I am not a gas expert, but it doesn’t take gas expertise to poke holes in the shale narrative. Its problems are economic. Consider:
- Price is set by supply and demand. The shale gas narrative is based only on supply. Might demand rise in response to low prices, pushing prices back up? The narrative doesn’t say.
- Once supply and demand are in balance, the price is set by the marginal cost producer — which shale is not.
Consider just the first problem for a moment. As I’ve written previously, low gas prices will start to shut down the coal fleet, just by shifting the dispatch of existing natural gas assets. That has the potential to increase total U.S. natural gas demand by 71 percent without any new investment in gas-fired assets or distribution infrastructure. Which means either that (a) the U.S. is about to stop burning coal or (b) natural gas prices will rise. Where are you placing your bets?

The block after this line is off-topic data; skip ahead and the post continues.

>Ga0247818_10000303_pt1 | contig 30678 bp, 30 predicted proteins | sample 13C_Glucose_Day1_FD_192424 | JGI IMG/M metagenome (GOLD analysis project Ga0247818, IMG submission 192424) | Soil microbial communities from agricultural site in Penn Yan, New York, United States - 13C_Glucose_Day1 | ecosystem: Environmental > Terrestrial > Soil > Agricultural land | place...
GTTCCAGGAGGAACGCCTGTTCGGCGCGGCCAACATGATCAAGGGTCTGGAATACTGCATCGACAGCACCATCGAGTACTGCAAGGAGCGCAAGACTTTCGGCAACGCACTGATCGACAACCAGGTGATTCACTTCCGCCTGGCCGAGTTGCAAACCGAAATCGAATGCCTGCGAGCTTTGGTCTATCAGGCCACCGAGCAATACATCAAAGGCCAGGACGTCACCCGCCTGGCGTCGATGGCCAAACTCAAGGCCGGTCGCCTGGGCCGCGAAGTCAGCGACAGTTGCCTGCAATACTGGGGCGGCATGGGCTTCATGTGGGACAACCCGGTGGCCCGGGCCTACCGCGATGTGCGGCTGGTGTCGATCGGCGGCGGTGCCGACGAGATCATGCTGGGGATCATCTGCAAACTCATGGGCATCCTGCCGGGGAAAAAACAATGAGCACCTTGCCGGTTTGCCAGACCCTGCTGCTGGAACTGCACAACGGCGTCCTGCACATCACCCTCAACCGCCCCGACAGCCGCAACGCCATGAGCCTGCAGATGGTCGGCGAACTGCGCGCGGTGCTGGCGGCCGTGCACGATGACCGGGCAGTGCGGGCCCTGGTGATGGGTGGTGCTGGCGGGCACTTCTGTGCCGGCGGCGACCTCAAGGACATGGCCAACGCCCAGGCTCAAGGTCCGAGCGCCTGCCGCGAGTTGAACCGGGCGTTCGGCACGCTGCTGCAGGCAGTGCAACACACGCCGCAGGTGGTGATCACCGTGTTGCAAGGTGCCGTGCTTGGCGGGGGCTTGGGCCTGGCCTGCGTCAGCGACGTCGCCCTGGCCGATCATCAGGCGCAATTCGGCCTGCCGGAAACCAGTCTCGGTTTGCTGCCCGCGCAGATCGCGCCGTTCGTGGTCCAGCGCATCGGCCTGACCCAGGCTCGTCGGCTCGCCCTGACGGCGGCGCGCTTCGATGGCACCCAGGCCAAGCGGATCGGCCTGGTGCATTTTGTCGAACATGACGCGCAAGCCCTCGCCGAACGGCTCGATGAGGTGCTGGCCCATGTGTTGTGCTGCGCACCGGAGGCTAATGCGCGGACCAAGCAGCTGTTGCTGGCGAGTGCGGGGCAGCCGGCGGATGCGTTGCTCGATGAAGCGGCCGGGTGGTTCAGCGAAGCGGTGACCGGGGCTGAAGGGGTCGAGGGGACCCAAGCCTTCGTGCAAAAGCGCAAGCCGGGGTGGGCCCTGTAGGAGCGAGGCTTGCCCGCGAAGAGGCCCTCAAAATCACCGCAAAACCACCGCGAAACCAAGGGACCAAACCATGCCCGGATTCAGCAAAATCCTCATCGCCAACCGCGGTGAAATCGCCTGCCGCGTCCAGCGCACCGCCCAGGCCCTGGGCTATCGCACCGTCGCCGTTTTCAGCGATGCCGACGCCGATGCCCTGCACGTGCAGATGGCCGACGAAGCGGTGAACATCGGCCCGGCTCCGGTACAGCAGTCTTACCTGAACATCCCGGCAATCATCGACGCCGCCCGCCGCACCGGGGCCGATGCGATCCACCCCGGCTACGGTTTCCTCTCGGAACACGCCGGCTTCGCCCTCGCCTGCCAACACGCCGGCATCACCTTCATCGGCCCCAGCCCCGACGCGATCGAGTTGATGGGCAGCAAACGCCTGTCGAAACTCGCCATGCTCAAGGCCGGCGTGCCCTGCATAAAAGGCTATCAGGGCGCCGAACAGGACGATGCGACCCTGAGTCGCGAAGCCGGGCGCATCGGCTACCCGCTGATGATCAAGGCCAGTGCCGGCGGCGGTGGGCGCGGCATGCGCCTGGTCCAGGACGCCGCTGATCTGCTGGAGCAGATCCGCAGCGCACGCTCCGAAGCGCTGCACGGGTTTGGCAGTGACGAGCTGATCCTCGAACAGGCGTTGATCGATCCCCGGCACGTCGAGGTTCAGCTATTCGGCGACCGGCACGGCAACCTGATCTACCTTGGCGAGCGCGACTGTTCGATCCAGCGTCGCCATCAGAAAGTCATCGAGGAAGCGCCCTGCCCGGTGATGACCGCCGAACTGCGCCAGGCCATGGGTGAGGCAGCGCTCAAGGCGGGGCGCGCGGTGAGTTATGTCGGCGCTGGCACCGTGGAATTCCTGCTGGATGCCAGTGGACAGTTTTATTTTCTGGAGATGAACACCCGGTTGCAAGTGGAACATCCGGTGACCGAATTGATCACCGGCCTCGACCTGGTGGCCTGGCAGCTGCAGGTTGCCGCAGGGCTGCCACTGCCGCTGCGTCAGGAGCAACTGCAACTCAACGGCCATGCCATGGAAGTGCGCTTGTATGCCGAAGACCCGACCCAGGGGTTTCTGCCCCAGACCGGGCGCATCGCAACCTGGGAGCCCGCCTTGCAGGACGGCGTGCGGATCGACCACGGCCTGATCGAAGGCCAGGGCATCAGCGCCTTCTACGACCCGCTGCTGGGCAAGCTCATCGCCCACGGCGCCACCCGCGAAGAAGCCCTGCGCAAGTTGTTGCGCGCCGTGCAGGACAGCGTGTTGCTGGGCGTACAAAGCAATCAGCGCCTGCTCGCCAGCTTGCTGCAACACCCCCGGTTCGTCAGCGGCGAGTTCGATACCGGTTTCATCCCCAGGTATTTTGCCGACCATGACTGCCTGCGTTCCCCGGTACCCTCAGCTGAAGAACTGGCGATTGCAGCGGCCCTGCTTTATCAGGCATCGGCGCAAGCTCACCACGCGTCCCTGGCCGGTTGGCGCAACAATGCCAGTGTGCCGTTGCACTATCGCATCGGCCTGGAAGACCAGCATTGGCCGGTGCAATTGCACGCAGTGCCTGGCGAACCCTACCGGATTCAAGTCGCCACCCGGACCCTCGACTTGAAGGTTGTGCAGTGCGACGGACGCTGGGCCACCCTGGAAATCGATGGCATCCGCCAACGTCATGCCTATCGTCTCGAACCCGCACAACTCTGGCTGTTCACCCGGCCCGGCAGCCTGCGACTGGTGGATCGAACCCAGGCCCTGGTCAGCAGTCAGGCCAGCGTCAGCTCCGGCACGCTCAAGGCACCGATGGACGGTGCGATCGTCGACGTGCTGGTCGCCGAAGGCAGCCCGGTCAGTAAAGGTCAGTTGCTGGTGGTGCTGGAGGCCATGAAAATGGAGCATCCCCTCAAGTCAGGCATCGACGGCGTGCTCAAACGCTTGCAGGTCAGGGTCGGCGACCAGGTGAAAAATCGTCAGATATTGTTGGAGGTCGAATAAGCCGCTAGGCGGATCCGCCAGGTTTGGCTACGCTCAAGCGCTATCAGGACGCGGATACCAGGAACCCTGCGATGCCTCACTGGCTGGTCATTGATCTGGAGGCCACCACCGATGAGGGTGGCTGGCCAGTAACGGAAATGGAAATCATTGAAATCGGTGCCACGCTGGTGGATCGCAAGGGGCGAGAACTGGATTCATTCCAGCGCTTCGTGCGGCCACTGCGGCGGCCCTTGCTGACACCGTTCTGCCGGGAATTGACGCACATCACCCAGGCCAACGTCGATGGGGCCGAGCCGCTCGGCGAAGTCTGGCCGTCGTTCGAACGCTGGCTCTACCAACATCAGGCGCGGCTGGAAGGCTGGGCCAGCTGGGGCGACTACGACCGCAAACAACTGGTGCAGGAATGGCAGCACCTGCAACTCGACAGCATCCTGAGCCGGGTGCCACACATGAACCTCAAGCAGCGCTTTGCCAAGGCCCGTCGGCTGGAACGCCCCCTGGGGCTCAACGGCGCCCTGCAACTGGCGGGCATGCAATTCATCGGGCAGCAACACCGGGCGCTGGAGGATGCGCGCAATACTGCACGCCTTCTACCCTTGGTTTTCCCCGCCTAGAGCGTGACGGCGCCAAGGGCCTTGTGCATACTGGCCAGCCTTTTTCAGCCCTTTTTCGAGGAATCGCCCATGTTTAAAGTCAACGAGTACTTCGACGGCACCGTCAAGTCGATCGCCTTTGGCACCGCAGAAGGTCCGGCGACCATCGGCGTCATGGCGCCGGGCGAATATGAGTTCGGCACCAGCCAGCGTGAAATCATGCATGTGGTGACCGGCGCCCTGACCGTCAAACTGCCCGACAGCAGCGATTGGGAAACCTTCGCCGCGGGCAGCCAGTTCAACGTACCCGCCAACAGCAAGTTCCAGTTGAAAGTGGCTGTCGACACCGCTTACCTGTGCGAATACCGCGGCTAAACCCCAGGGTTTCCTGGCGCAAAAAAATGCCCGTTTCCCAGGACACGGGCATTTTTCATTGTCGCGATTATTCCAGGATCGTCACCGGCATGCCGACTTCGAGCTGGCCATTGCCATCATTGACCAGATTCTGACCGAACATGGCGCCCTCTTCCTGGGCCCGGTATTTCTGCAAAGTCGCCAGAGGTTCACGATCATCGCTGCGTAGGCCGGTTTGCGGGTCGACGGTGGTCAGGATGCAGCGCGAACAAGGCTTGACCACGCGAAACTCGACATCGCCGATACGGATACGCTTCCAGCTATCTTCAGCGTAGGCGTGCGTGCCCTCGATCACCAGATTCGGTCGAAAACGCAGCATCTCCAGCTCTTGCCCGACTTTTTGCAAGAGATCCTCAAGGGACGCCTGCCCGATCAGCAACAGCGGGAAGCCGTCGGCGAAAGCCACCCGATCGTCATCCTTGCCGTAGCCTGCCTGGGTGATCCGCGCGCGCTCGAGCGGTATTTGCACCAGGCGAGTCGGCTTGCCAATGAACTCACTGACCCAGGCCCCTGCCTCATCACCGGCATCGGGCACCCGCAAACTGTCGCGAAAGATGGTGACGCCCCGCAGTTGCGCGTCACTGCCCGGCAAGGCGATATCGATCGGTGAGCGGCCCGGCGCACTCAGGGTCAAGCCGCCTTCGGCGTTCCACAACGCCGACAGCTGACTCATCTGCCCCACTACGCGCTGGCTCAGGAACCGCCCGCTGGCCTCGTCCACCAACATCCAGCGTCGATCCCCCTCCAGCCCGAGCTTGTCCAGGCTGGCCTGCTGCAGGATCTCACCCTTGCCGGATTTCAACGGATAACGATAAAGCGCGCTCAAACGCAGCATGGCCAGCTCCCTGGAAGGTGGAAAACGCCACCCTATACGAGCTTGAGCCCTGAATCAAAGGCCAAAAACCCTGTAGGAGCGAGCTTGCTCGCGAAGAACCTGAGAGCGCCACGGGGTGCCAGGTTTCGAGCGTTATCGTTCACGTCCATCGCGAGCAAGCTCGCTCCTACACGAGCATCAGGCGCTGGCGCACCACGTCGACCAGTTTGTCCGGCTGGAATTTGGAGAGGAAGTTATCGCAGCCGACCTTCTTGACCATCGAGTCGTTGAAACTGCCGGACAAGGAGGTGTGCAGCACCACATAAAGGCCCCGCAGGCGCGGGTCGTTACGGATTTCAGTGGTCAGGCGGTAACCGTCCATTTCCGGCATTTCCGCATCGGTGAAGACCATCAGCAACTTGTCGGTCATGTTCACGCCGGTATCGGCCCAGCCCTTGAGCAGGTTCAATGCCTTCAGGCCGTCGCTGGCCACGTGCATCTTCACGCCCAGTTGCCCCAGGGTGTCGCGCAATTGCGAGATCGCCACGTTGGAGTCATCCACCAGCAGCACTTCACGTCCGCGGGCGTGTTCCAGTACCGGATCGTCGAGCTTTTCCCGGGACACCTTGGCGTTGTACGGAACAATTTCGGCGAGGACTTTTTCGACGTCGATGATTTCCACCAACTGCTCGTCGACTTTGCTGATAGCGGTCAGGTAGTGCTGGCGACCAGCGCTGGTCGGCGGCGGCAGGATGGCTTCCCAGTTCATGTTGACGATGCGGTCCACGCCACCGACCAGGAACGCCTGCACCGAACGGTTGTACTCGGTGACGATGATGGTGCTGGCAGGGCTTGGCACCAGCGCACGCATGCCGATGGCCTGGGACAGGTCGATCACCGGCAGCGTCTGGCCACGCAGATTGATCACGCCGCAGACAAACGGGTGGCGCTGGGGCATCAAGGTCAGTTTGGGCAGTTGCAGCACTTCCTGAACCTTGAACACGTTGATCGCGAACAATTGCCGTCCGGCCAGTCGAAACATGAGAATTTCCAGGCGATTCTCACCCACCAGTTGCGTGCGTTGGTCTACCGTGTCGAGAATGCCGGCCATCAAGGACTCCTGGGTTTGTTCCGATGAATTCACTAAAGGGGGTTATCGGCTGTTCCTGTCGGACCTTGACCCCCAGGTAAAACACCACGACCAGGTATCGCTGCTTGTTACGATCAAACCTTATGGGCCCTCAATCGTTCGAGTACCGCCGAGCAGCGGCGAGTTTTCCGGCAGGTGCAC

Warren Buffett has made contrarian investing famous: figure out where the herd of opinion is stampeding, bank on them overshooting, and invest the other direction. I don’t know where gas is going, but I do see a herd getting spooked by all this shale gas noise. It seems as good a time as any to be contrarian.
Here’s one voice suggesting the same thing: Seeking Alpha describes natural gas as the “best energy investment of the decade,” noting that future gas price forecasts are low “as they usually are after a steep economic downturn.” Maybe the right narrative is much simpler: the economy collapsed and commodity prices fell accordingly. All the rest is so much storytelling.